Is indiana racially diverse?

A new WalletHub study based on census data shows that Indiana is one of the 10 least diverse states. Indianapolis ranks slightly higher, compared to other United States. The highest high school graduation rate is among white people, with a rate of 90.64%. The highest rate of bachelor's degrees is found among Asians, with a rate of 57.48%.

The race least likely to be in poverty in Indiana is white, with 10.70% below the poverty level. The primary ancestors of Indiana residents include Germans, and nearly a quarter of the population claims to have this ancestry. As expected, Indiana's metropolitan counties scored higher compared to counties in small, rural cities. Hamilton County remains the fastest-growing county in Indiana, as well as the fastest growing county in the border states of Ohio, Kentucky, Michigan and Illinois.

The Indiana counties that experienced the highest population growth are all in the Indianapolis metropolitan area. The map below shows the majority race by area in the Indianapolis metropolitan area, as self-identified in the United States Census. The highest growth rates were recorded in central Indiana, including Hamilton County (12.01%), Boone County (11.43%) and Hendricks County (8.45%). The five-year estimates from the Census Bureau's American Community Survey (ACS), a national survey that collects census data over a five-year period, show a new shift in the demography of Indianapolis.

Many of the changes in Indianapolis's racial demography that occurred as a result of segregation remained in effect well beyond the 1980s, according to Mullins. At that time, in addition to most of present-day Indiana, the Territory included all of Illinois and Wisconsin, the western half of Michigan and northeastern Minnesota. To better quantify the diversity of Indiana counties, a diversity score was calculated. Discriminatory divisions among Indianapolis residents continued to widen, despite the Fair Housing Act of 1968, Mullins said.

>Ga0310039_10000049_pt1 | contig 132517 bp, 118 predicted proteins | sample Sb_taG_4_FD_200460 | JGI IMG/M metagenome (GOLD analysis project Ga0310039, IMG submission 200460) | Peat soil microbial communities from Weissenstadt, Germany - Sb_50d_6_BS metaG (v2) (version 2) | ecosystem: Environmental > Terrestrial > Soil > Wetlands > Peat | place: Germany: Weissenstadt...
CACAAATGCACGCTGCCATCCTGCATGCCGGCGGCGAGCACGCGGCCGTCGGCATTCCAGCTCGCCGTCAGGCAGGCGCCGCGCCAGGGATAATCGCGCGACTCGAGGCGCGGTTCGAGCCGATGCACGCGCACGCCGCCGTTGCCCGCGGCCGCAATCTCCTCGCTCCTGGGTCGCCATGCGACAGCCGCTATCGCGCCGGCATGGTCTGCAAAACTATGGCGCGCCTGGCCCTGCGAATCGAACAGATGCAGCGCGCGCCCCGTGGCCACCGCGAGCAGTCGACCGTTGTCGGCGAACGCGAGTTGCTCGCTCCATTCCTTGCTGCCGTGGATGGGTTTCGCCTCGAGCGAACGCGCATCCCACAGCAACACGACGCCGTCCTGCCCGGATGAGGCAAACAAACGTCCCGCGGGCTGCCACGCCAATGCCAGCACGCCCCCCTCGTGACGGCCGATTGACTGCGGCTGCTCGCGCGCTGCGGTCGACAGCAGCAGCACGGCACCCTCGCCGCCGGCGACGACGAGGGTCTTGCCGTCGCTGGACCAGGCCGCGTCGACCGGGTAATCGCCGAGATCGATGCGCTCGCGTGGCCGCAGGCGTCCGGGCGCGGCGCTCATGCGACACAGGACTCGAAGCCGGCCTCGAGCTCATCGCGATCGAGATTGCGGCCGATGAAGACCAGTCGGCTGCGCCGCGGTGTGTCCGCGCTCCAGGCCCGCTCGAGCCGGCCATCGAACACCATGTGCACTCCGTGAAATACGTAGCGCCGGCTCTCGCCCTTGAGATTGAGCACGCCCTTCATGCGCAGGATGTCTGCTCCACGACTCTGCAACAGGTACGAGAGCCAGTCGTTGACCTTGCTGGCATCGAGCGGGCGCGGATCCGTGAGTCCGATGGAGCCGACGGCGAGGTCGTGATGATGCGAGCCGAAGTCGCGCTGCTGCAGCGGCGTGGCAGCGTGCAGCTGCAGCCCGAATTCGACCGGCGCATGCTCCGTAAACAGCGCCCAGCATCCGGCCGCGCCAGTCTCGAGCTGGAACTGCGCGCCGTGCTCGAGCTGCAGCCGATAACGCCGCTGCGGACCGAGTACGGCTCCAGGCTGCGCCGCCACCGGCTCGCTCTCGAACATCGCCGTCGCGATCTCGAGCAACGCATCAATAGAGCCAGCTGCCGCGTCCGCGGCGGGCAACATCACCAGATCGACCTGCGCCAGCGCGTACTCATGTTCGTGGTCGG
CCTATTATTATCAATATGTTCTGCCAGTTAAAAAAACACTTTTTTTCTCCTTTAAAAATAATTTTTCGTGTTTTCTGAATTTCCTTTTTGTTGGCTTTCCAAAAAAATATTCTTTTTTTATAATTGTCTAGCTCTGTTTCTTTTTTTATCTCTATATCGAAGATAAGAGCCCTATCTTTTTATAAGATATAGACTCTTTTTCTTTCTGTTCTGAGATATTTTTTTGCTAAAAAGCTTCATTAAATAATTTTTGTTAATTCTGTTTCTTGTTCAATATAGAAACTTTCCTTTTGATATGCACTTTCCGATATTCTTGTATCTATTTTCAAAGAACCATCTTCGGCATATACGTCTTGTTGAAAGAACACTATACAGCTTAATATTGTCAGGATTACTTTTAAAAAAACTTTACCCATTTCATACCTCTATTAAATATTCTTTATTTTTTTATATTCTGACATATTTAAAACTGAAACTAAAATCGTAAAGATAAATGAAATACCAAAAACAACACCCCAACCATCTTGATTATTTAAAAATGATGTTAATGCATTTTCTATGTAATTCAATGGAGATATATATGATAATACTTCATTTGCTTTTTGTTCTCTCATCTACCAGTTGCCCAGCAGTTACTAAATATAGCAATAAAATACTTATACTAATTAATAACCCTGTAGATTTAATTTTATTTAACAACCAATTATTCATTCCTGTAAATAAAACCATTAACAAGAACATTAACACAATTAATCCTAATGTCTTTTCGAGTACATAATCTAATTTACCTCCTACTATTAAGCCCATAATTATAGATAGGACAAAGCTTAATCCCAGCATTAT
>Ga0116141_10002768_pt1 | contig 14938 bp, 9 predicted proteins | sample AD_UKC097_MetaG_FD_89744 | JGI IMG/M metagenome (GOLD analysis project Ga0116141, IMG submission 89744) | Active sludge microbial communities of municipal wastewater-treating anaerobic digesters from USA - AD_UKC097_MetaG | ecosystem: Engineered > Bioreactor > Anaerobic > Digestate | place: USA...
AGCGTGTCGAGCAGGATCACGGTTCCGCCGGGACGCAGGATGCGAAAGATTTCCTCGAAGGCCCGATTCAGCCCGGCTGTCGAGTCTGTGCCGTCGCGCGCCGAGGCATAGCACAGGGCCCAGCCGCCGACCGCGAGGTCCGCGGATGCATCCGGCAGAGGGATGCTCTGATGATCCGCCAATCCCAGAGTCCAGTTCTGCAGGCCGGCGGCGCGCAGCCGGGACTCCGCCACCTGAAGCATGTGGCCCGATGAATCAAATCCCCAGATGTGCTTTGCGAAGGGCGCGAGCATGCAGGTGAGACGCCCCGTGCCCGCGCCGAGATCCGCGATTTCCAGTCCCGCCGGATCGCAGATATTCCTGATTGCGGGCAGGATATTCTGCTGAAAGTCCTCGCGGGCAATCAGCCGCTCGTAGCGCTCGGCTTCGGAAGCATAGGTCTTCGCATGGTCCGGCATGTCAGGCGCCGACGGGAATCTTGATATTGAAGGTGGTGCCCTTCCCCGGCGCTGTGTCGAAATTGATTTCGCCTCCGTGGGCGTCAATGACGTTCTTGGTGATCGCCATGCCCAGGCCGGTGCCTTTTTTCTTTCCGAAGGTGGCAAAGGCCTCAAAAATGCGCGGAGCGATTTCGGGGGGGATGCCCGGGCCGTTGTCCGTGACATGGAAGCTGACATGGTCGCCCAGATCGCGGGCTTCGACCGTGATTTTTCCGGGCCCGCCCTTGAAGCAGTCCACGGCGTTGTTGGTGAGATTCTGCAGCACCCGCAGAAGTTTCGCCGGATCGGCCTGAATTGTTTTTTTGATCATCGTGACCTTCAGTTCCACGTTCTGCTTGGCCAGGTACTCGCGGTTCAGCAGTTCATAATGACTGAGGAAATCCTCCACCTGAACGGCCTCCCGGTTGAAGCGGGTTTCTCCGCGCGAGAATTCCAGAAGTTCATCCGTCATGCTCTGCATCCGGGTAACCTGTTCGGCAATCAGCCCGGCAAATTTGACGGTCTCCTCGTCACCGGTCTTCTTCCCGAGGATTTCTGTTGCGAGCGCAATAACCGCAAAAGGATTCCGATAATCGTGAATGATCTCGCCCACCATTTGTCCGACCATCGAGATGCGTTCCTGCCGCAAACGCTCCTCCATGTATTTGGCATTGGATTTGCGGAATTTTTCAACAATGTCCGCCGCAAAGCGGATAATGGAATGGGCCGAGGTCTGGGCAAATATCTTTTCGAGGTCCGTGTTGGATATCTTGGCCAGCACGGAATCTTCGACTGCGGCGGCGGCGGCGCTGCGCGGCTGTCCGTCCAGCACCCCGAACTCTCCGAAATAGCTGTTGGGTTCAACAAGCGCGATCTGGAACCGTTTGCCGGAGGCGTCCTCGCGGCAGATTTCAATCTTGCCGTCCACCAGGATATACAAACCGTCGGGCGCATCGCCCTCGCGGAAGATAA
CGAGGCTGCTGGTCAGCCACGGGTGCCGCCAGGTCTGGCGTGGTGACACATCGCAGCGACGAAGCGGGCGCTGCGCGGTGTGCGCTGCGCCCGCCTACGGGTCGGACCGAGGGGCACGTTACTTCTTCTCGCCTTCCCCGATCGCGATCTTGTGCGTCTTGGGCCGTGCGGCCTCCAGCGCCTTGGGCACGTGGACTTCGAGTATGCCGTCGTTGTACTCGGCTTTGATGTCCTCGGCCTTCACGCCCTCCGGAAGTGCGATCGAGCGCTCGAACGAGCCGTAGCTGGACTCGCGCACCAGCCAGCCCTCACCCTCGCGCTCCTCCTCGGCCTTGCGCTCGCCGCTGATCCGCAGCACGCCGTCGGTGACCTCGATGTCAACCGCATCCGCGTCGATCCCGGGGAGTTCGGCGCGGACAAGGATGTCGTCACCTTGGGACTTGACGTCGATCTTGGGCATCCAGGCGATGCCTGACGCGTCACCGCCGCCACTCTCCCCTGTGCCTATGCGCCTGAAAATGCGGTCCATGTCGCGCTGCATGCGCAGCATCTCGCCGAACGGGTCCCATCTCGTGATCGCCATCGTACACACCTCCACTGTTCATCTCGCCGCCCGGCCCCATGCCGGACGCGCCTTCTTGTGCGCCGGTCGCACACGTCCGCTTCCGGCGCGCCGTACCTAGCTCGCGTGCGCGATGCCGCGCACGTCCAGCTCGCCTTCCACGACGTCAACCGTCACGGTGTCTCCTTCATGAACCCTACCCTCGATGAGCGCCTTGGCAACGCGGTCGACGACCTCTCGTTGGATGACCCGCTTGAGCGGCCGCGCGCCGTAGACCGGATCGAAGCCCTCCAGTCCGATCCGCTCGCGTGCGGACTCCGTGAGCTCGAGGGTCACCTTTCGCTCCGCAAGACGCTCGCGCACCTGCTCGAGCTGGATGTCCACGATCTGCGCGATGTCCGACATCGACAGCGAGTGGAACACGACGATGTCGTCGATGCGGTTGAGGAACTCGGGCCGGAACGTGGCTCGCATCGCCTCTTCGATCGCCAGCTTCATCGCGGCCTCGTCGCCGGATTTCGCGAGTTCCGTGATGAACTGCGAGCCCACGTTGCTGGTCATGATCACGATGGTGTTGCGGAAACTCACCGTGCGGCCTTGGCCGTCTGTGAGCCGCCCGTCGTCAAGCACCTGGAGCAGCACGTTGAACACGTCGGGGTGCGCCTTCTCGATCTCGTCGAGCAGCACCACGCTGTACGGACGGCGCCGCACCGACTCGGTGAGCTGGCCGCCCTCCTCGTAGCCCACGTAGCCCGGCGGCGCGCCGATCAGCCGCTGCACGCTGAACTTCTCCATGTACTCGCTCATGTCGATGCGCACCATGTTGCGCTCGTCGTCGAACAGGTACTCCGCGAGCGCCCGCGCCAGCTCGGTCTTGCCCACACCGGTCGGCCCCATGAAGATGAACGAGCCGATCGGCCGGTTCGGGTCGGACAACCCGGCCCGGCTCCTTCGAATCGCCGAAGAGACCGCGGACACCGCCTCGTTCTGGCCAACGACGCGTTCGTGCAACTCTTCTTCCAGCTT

Mullins said that the irony of gentrification in Indianapolis, which often uses the historical term to increase sales of homes and condominiums, is that it puts a price on blacks and omits that neighborhoods are historically black. The largest city in Indiana is Indianapolis, which is also the state capital, which is home to more than 860,000 people as residents. By the time the national census of 1830 was conducted, Indiana had been admitted to the United States, and an additional substantial growth of more than 500% in ten years brought the total number of residents to 147,178. They were also part of the Great Migration of African-Americans that occurred at that time, fleeing racial violence in the South. According to Professor Paul Mullins, an anthropologist at Indiana-Purdue University, in the late 1930s and 1940s, many blacks moved to the city in search of jobs that resulted from the country's continued urbanization and the increase in job opportunities created by World War II.

Alisa Landaker
Alisa Landaker

Amateur food trailblazer. Friendly food scholar. Award-winning travel fanatic. Freelance organizer. Wannabe travel fan.

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